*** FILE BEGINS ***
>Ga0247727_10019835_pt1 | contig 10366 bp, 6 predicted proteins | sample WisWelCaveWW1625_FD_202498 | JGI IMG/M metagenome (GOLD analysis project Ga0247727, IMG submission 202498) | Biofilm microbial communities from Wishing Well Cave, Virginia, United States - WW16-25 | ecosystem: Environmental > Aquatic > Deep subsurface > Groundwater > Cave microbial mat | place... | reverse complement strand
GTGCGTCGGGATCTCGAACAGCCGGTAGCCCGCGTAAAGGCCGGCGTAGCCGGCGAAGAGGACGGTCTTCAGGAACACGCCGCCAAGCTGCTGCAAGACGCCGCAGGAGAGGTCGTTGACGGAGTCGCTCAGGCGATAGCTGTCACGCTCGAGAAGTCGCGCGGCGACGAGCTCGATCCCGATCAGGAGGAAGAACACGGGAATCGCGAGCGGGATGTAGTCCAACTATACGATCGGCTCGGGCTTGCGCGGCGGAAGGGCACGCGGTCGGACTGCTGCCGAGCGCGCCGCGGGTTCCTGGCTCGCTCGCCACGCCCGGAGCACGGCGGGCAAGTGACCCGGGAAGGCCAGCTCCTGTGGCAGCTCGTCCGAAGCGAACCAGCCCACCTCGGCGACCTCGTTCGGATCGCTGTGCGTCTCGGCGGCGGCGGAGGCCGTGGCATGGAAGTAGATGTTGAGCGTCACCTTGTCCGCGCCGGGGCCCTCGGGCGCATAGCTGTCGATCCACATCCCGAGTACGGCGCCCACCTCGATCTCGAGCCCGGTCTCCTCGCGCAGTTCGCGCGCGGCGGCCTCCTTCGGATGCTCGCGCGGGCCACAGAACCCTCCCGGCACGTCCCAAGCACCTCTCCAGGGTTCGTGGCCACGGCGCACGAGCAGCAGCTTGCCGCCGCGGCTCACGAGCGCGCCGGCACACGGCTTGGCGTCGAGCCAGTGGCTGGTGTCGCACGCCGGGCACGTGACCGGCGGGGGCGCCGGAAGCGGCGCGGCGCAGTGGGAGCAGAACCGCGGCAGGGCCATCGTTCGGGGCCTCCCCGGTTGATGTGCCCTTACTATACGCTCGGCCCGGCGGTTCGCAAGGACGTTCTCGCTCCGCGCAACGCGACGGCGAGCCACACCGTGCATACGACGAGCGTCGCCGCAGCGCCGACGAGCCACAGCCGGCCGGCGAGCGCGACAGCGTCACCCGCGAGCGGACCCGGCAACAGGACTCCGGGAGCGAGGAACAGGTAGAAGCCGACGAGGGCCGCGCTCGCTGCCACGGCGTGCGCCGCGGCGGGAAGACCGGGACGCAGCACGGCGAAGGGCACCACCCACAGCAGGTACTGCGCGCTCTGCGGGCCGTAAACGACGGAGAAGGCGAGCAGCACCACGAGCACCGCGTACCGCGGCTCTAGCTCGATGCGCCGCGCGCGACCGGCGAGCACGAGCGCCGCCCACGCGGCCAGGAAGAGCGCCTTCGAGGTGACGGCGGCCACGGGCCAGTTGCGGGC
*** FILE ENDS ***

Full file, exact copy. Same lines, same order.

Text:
>Ga0247727_10019835_pt1 | contig 10366 bp, 6 predicted proteins | sample WisWelCaveWW1625_FD_202498 | JGI IMG/M metagenome (GOLD analysis project Ga0247727, IMG submission 202498) | Biofilm microbial communities from Wishing Well Cave, Virginia, United States - WW16-25 | ecosystem: Environmental > Aquatic > Deep subsurface > Groundwater > Cave microbial mat | place... | reverse complement strand
GTGCGTCGGGATCTCGAACAGCCGGTAGCCCGCGTAAAGGCCGGCGTAGCCGGCGAAGAGGACGGTCTTCAGGAACACGCCGCCAAGCTGCTGCAAGACGCCGCAGGAGAGGTCGTTGACGGAGTCGCTCAGGCGATAGCTGTCACGCTCGAGAAGTCGCGCGGCGACGAGCTCGATCCCGATCAGGAGGAAGAACACGGGAATCGCGAGCGGGATGTAGTCCAACTATACGATCGGCTCGGGCTTGCGCGGCGGAAGGGCACGCGGTCGGACTGCTGCCGAGCGCGCCGCGGGTTCCTGGCTCGCTCGCCACGCCCGGAGCACGGCGGGCAAGTGACCCGGGAAGGCCAGCTCCTGTGGCAGCTCGTCCGAAGCGAACCAGCCCACCTCGGCGACCTCGTTCGGATCGCTGTGCGTCTCGGCGGCGGCGGAGGCCGTGGCATGGAAGTAGATGTTGAGCGTCACCTTGTCCGCGCCGGGGCCCTCGGGCGCATAGCTGTCGATCCACATCCCGAGTACGGCGCCCACCTCGATCTCGAGCCCGGTCTCCTCGCGCAGTTCGCGCGCGGCGGCCTCCTTCGGATGCTCGCGCGGGCCACAGAACCCTCCCGGCACGTCCCAAGCACCTCTCCAGGGTTCGTGGCCACGGCGCACGAGCAGCAGCTTGCCGCCGCGGCTCACGAGCGCGCCGGCACACGGCTTGGCGTCGAGCCAGTGGCTGGTGTCGCACGCCGGGCACGTGACCGGCGGGGGCGCCGGAAGCGGCGCGGCGCAGTGGGAGCAGAACCGCGGCAGGGCCATCGTTCGGGGCCTCCCCGGTTGATGTGCCCTTACTATACGCTCGGCCCGGCGGTTCGCAAGGACGTTCTCGCTCCGCGCAACGCGACGGCGAGCCACACCGTGCATACGACGAGCGTCGCCGCAGCGCCGACGAGCCACAGCCGGCCGGCGAGCGCGACAGCGTCACCCGCGAGCGGACCCGGCAACAGGACTCCGGGAGCGAGGAACAGGTAGAAGCCGACGAGGGCCGCGCTCGCTGCCACGGCGTGCGCCGCGGCGGGAAGACCGGGACGCAGCACGGCGAAGGGCACCACCCACAGCAGGTACTGCGCGCTCTGCGGGCCGTAAACGACGGAGAAGGCGAGCAGCACCACGAGCACCGCGTACCGCGGCTCTAGCTCGATGCGCCGCGCGCGACCGGCGAGCACGAGCGCCGCCCACGCGGCCAGGAAGAGCGCCTTCGAGGTGACGGCGGCCACGGGCCAGTTGCGGGC